The African HIV-AIDS Crisis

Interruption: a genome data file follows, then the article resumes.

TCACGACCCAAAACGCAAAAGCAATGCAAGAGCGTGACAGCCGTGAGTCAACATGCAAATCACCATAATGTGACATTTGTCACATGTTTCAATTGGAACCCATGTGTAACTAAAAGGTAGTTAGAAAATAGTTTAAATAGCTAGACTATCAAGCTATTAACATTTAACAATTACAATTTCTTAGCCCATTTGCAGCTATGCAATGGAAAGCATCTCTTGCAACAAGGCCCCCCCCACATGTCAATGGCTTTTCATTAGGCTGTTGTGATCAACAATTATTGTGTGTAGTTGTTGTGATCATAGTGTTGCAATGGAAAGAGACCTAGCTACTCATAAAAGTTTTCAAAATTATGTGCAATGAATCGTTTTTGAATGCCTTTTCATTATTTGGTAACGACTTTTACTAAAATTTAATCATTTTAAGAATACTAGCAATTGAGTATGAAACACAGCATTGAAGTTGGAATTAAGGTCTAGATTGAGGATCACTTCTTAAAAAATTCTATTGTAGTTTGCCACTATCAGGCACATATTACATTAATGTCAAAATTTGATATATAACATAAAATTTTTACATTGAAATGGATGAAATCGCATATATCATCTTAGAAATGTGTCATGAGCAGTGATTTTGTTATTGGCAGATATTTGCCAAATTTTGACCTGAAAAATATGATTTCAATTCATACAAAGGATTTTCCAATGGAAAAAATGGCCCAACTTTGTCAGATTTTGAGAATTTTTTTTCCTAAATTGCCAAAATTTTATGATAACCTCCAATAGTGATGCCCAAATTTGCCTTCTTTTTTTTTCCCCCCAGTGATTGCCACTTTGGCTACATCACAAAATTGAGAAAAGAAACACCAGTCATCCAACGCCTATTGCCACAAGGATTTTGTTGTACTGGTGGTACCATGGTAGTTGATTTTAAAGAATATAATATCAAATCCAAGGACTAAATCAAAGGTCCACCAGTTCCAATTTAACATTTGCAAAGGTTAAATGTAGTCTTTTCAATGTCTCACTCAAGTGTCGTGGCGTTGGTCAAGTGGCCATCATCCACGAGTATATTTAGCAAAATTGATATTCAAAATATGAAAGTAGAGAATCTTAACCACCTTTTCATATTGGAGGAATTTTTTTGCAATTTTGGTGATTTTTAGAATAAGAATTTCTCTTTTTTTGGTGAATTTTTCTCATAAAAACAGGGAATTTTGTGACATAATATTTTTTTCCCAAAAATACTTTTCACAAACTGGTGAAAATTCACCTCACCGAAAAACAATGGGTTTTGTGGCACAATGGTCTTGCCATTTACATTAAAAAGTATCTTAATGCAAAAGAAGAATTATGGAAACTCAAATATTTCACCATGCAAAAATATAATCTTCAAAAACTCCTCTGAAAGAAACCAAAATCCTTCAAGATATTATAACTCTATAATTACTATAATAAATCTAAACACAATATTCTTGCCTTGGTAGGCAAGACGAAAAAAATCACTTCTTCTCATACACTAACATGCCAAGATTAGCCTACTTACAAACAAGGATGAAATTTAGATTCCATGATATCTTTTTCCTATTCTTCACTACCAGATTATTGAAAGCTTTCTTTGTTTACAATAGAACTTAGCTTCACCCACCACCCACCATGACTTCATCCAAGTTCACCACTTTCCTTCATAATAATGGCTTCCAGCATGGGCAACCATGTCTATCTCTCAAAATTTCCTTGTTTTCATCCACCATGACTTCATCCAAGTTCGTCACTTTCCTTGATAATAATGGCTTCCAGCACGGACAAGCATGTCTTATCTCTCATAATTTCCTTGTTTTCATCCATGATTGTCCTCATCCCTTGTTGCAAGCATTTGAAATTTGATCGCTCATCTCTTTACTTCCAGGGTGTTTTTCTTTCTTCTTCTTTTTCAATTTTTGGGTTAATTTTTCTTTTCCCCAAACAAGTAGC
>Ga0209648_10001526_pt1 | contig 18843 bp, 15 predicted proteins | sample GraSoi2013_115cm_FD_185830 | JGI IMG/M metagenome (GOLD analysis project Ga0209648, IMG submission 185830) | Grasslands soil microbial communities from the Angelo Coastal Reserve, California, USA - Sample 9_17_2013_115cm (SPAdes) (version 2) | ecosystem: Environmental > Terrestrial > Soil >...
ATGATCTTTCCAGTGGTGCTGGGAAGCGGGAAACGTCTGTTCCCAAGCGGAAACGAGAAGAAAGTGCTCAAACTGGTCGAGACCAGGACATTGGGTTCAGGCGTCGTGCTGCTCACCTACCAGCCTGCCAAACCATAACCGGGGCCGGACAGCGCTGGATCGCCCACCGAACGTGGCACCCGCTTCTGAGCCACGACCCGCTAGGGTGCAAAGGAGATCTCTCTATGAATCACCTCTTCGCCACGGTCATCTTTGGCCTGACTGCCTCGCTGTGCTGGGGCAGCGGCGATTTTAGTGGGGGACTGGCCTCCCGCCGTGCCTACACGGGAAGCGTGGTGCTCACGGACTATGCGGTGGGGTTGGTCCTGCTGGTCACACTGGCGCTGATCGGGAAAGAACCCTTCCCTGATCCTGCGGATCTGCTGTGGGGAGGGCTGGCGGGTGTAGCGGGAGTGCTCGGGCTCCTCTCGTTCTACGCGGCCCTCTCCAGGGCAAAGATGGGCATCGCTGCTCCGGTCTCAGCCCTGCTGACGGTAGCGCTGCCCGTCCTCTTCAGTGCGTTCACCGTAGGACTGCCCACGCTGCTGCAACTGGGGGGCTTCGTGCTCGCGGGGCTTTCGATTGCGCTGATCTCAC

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AIDS is a known issue when it comes to global health, however, the region it has the most impact on is Africa. The human immunodeficiency virus, more commonly known as HIV, is a retrovirus. A retrovirus is basically a virus or group of viruses that insert into a host cell in order to replicate. HIV affects cells of the immune system, and destroys or impairs their function. As HIV progresses, the immune system weakens, which causes the person infected to become more susceptible to other illnesses. HIV at its most advanced stage is called acquired immunodeficiency syndrome, otherwise known as AIDS. It can take 10-15 years for an HIV-infected person to develop AIDS. HIV can be transmitted through unprotected sexual intercourse, transfusion of contaminated blood, sharing of contaminated needles, and between a mother and her infant during pregnancy, childbirth and breastfeeding. HIV infection is usually diagnosed through blood tests detecting whether or not there are HIV antibodies. There is no cure for HIV infection. However, effective antiretroviral drugs can control the virus to an extent, so people living with HIV can live healthier and more productive lives (World Health Organization). Eastern and Southern Africa only accounts for five percent of the world’s population, however it is home to half the world’s population that is living with HIV. The region has been and continues to be the center of the HIV/AIDS epidemic, and accounts for 48% of the world’s new HIV infections
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